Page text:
Malignant Histiocytosis, also sometimes called Disseminated Histiocytic Sarcoma, is a relatively rare disease that is usually fatal. This disorder involves white blood cells that infiltrate a variety of organs, causing them to fail and the life expectancy can be anywhere from hours to weeks after diagnosis. Even more frustrating, this disease can be very difficult to diagnose. In this article, we'll learn how Malignant Histiocytosis develops, its symptoms and what options are available for those that are suffering from this disease.
What is Malignant Histiocytosis?
Histiocytes are a kind of white blood cell that derives from the bone marrow. Their purpose is to latch on to material that should not be in the body and dispose of them. From the bone marrow, they travel to different organs in the body to help keep them healthy. Dogs that have Malignant Histiocytosis have too many histiocytes in their bodies, which can then accumulate in certain areas and form tumors. Malignant Histiocytosis is the most aggressive of the histiocytic disorders, as many tumors can form at the same time. Malignant Histiocytosis very commonly metastasizes to the lungs, forming multiple tumors, and can also be found in the spleen, lymph nodes, liver and bone marrow.
Which dogs are affected?
This rare disease usually affects Bernese Mountain Dogs, Golden Retrievers, Flat-Coated Retrievers and Rottweilers, although it has been seen from time to time in other breeds. Little is known about what causes the disease to develop, but there is evidence to suggest that the disease is inherited. It is highly recommended that dogs that develop this disorder not be bred, but because dogs have usually reached middle age before the disease develops, they have often already been bred.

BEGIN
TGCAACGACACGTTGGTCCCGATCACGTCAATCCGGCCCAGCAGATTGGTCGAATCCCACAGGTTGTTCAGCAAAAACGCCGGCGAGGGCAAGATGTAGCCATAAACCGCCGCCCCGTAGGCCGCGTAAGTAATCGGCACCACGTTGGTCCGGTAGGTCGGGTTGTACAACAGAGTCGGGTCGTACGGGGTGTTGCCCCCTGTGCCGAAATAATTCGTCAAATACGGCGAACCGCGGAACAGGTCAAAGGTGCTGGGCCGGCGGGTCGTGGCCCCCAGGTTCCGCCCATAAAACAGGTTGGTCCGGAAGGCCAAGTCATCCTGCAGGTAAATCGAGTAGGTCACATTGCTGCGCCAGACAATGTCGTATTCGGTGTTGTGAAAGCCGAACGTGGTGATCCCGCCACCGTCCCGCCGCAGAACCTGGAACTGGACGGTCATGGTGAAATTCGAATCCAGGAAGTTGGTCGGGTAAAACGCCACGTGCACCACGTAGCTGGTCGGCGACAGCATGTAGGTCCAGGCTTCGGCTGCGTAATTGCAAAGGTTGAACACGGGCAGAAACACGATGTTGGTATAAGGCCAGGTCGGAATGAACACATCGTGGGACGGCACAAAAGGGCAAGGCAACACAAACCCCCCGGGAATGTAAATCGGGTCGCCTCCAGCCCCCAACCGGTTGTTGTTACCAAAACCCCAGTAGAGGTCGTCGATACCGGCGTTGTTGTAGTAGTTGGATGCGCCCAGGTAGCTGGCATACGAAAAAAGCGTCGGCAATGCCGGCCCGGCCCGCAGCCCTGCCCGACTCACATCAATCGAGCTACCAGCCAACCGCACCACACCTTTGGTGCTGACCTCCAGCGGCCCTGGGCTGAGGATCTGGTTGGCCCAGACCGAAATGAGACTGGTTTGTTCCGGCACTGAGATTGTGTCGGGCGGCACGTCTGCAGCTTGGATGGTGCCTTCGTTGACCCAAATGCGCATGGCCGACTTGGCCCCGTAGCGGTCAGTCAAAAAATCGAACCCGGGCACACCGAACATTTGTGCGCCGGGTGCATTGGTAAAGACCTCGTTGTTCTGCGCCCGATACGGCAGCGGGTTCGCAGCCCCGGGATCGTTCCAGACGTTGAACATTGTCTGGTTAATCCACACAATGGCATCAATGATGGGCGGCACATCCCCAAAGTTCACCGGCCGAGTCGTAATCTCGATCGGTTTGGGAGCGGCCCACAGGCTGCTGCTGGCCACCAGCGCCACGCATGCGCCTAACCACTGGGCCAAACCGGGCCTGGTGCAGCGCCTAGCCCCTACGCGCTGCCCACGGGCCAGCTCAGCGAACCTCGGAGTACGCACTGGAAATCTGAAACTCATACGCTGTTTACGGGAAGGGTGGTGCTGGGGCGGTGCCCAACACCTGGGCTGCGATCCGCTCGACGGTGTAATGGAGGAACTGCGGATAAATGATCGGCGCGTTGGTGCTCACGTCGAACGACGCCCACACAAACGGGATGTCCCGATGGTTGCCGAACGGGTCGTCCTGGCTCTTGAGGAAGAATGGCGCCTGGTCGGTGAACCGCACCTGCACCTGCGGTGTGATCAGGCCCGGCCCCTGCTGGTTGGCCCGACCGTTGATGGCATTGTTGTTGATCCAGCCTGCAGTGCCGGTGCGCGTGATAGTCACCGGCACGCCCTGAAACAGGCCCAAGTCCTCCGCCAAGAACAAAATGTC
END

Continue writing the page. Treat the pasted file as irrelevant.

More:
What are the symptoms?
Symptoms for Malignant Histiocytosis can include recurrent fevers, loss of appetite, depression, and in some cases, seizures or difficulty in using the rear limbs. Because the disease often develops in the lungs, difficulty breathing or coughing may occur as well.
Diagnosis and Treatment
Unfortunately, Malignant Histiocytosis is a very difficult disease to diagnose, not in the least because it is so rare. It is often confused with Histiocytic Sarcoma, which is when the disease is only present in one area of the body, and is not fatal if the tumor can be removed. If tumors are present in the lungs, they can be seen on an x-ray. The best way to diagnose the disease is to perform a biopsy, which will also help give clues to how far the disease has progressed and how best to treat it.
Unfortunately, there is no cure for Malignant Histiocytosis, and because it moves so quickly, the disease can be very well developed before it is even diagnosed. The life expectancy for a dog diagnosed with Malignant Histiocytosis can be hours or weeks. While chemotherapy has been used in order to combat the disease, it only works to prolong the inevitable. The only treatment available is to work as a team with the veterinarian to make the dog as comfortable as possible until the quality of life fades.